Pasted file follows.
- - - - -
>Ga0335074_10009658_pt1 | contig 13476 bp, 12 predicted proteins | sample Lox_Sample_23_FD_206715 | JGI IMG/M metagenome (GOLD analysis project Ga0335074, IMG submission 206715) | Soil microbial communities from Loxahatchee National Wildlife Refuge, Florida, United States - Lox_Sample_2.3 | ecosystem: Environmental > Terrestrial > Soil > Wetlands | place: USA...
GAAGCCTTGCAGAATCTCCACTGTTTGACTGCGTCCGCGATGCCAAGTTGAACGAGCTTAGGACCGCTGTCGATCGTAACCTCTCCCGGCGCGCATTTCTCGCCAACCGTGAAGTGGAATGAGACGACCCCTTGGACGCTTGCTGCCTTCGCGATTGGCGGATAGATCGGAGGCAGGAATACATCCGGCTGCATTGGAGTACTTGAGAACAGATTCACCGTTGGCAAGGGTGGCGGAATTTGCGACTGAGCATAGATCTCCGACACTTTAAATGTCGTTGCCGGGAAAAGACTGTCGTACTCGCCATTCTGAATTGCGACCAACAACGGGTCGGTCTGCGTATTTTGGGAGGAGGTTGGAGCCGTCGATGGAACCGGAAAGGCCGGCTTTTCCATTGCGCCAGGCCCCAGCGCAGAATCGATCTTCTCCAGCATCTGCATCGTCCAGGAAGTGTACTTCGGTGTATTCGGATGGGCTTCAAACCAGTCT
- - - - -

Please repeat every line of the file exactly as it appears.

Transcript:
>Ga0335074_10009658_pt1 | contig 13476 bp, 12 predicted proteins | sample Lox_Sample_23_FD_206715 | JGI IMG/M metagenome (GOLD analysis project Ga0335074, IMG submission 206715) | Soil microbial communities from Loxahatchee National Wildlife Refuge, Florida, United States - Lox_Sample_2.3 | ecosystem: Environmental > Terrestrial > Soil > Wetlands | place: USA...
GAAGCCTTGCAGAATCTCCACTGTTTGACTGCGTCCGCGATGCCAAGTTGAACGAGCTTAGGACCGCTGTCGATCGTAACCTCTCCCGGCGCGCATTTCTCGCCAACCGTGAAGTGGAATGAGACGACCCCTTGGACGCTTGCTGCCTTCGCGATTGGCGGATAGATCGGAGGCAGGAATACATCCGGCTGCATTGGAGTACTTGAGAACAGATTCACCGTTGGCAAGGGTGGCGGAATTTGCGACTGAGCATAGATCTCCGACACTTTAAATGTCGTTGCCGGGAAAAGACTGTCGTACTCGCCATTCTGAATTGCGACCAACAACGGGTCGGTCTGCGTATTTTGGGAGGAGGTTGGAGCCGTCGATGGAACCGGAAAGGCCGGCTTTTCCATTGCGCCAGGCCCCAGCGCAGAATCGATCTTCTCCAGCATCTGCATCGTCCAGGAAGTGTACTTCGGTGTATTCGGATGGGCTTCAAACCAGTCT